At the annual STAT Summit and the Conference of Paris, Amgen CEO Bob Bradway hailed progress by the biopharmaceutical industry against COVID-19 and highlighted Amgen’s ongoing commitment to fighting lung cancer and many other serious diseases.
Speaking at the STAT Summit on November 18, Bradway noted the unprecedented speed and collaboration that biopharmaceutical companies have shown in developing new vaccines and therapeutics for COVID-19.
"It’s an encouraging picture," he commented, "and the results so far look spectacular." Noting that two new vaccine candidates for COVID-19 have shown 95% efficacy in large-scale clinical trials, Bradway expressed confidence "that the light we can now see at the end of the tunnel is daylight and not an oncoming train."
Bradway praised regulatory authorities around the world for their openness to new forms of interaction between biopharmaceutical companies, physicians and clinical trial participants that has helped to accelerate progress. He expressed hope that new telehealth procedures will prove to be relevant to the treatment of chronic conditions such as heart disease, and he called upon payors to continue reimbursing virtual physician-patient interactions even after the pandemic has ended.
Commenting on strong investor interest in the biotech sector, Bradway observed that massive fiscal stimulus has increased the capital available for investment, while ultra-low interest rates have led many to search for high risk/high return opportunities. While huge capital inflows into biotech permit companies to fund exciting new research, they can also produce inefficiency as researchers pursue the same therapeutic targets. Bradway cited as examples the more than 150 different checkpoint inhibitors currently in development for cancer, as well as the hundreds of new vaccines and therapeutics being studied for COVID-19. "Not all of these will succeed," he stated, "and the consequence will be considerable capital destruction."
Bradway was joined on the STAT Summit "Biotech 2021" panel by Reshma Kewalramani, CEO and President of Vertex Pharmaceuticals, and Ted W. Love, CEO and President of Global Blood Therapeutics. The session was moderated by STAT biotech senior writer Adam Feuerstein.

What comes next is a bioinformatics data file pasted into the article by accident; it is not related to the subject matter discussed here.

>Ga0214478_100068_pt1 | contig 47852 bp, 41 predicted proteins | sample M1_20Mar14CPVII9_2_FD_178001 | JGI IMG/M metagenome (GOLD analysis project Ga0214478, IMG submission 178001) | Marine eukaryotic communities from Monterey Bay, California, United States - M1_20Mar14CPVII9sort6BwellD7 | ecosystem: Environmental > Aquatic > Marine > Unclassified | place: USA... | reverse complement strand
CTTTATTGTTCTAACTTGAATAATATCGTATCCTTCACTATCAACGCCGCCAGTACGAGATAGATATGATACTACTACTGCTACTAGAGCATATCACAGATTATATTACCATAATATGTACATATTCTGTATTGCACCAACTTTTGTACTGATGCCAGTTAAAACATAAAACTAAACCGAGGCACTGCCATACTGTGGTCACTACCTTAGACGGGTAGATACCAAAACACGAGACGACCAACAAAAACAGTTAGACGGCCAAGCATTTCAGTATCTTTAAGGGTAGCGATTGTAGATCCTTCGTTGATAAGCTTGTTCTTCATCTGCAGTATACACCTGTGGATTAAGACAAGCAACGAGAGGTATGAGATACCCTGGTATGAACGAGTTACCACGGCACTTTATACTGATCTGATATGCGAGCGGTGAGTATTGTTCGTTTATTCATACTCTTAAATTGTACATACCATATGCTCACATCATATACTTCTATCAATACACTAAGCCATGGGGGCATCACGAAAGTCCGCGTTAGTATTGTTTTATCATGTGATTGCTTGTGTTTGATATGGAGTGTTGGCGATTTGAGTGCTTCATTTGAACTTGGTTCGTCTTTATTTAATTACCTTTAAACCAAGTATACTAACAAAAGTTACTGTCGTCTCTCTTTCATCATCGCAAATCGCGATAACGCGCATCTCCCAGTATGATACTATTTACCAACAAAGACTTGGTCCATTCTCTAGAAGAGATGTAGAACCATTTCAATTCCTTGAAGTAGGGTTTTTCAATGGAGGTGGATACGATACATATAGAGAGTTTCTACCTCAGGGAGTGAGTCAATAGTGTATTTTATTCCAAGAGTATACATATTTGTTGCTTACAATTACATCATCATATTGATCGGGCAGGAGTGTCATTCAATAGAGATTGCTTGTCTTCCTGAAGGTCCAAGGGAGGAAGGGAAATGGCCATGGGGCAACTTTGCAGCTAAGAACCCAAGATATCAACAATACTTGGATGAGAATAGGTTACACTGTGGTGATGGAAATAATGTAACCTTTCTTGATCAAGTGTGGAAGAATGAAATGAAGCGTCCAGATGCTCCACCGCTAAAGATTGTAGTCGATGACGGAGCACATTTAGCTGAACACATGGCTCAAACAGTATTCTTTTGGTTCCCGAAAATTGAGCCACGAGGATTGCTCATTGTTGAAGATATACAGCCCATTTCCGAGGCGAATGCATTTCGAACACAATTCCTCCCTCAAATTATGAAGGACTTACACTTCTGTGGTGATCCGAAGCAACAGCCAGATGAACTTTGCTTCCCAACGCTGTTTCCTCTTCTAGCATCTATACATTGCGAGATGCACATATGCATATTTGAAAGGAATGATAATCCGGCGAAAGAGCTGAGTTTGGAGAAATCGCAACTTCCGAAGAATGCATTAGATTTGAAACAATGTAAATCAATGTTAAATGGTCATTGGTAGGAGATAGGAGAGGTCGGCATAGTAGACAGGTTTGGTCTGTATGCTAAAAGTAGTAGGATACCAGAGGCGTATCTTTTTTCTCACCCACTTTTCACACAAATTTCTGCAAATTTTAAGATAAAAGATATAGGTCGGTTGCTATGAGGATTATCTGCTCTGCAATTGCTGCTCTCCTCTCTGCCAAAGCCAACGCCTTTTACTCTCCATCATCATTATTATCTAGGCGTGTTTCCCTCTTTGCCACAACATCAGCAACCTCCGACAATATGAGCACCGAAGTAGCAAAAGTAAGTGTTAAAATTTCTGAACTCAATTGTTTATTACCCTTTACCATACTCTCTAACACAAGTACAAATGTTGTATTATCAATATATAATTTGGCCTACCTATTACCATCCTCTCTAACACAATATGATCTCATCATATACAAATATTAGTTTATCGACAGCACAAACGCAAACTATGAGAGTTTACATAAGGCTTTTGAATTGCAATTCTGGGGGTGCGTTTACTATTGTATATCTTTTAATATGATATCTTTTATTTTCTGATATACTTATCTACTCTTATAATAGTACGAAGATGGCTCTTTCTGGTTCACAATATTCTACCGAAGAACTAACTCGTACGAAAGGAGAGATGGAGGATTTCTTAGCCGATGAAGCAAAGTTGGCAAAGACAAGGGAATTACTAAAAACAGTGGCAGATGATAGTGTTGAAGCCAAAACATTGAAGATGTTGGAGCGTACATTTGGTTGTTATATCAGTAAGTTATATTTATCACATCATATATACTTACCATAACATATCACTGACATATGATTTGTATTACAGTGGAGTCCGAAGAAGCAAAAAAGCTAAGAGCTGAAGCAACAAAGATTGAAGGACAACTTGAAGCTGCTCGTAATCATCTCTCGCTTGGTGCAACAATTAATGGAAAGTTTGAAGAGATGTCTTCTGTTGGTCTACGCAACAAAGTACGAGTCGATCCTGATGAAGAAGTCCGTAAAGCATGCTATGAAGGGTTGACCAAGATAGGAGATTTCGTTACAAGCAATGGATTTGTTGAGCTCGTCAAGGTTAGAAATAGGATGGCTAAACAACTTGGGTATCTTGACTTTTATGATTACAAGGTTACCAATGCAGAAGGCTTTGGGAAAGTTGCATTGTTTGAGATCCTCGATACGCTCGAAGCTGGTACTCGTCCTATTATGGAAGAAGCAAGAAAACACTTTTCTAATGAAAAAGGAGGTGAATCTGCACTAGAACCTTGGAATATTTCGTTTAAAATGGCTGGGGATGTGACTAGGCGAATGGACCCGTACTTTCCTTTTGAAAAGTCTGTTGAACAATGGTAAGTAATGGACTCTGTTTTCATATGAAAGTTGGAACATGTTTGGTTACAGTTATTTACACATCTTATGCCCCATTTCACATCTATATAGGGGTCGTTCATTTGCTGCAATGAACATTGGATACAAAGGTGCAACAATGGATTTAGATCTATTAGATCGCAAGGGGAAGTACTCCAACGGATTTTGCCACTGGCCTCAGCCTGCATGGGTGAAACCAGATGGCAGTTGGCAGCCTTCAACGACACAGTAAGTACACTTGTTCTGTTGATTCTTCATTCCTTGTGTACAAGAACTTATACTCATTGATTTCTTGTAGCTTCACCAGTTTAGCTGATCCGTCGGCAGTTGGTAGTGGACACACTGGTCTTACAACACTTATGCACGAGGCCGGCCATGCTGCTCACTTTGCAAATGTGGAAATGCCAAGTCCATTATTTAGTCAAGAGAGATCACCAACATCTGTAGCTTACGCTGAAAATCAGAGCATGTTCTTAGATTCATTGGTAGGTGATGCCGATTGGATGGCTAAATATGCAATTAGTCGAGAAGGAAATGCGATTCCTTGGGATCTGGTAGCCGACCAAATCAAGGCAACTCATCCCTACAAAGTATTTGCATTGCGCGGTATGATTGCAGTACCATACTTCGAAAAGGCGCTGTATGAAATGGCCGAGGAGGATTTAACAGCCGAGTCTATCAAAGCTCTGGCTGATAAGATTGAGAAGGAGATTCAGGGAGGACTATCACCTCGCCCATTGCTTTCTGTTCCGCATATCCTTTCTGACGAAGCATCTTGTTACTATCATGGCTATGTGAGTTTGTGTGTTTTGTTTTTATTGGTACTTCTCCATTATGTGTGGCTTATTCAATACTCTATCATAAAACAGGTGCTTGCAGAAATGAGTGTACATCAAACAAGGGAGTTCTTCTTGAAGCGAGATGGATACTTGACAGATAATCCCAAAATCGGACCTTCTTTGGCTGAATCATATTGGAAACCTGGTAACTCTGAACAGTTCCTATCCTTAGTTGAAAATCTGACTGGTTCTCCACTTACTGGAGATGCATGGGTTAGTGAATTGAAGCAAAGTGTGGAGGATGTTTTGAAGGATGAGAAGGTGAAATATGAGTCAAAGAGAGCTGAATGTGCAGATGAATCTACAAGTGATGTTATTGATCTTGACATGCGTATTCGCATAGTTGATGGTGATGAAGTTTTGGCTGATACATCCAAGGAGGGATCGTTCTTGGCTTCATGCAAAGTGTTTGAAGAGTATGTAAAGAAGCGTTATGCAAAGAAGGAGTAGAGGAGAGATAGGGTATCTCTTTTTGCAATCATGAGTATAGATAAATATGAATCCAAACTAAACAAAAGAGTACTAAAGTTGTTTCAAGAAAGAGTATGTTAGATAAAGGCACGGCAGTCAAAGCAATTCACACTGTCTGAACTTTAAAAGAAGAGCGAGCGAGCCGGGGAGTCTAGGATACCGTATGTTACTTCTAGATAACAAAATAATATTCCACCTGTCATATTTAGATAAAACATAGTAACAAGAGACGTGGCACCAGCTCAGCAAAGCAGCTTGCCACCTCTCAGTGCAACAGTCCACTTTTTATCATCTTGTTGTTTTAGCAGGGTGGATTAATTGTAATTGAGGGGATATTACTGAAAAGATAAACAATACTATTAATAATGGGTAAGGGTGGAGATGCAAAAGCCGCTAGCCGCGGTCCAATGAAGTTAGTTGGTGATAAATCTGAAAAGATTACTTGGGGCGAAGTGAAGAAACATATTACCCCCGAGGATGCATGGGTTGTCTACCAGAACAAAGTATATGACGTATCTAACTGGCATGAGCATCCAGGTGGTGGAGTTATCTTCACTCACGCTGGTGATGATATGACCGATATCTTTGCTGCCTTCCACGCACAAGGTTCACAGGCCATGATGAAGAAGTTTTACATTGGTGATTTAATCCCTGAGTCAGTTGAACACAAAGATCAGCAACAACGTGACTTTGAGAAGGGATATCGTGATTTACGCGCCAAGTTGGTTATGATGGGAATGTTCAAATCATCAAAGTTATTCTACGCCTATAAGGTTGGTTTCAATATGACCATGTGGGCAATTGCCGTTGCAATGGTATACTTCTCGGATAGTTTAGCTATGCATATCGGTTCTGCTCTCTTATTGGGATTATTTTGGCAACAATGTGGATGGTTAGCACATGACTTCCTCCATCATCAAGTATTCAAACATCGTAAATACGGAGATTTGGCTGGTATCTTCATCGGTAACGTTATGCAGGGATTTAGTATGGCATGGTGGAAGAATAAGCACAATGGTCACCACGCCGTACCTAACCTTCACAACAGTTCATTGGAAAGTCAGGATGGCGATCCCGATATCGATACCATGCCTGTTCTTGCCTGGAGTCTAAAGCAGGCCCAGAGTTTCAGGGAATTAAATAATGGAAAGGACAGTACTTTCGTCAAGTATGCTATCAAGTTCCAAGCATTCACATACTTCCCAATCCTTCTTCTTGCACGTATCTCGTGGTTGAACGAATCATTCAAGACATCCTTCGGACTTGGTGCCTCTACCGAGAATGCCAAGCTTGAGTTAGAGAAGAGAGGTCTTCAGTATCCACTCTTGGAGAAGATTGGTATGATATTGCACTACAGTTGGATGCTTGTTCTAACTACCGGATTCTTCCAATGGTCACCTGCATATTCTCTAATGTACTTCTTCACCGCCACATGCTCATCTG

One week earlier, Bradway participated in a panel examining the "Next Era in Healthcare" at the annual "Conference of Paris," organized by the International Economic Forum of the Americas. He and fellow panelist Stanley M. Bergman, Chairman and CEO of Henry Schein, discussed the need for healthcare systems to focus more on predicting and preventing chronic disease once the COVID-19 pandemic begins to recede. "Especially during COVID-19," Bradway commented, "many people with chronic conditions have delayed or skipped doctor visits, or have interrupted taking their prescribed medicines. As we come out of this crisis, we need to do a better job of predicting who is most at risk of chronic disease and preventing disease by ensuring that people can obtain the chronic therapies they need."
Bradway observed that the pandemic has increased financial pressures on health systems around the world. "Against that backdrop," he added, "we can no longer afford to waste money on treating heart attacks or strokes that could have been prevented in the first place."
Asked about racial and ethnic disparities in health care, Bradway noted that Amgen is improving the diversity of participants in its clinical trials, and that PhRMA has developed new principles for ensuring diversity in clinical research. "For historical reasons, parts of our society either haven’t had access to our trials or have been hesitant to participate," Bradway noted. "We have to understand the causes and find solutions." He added that "we can’t ignore the fact that our Black and Hispanic fellow citizens in the United States have borne a disproportionate share of the COVID-19 burden. We need to do more to understand the reasons for that disparate impact and to develop remedies to address it."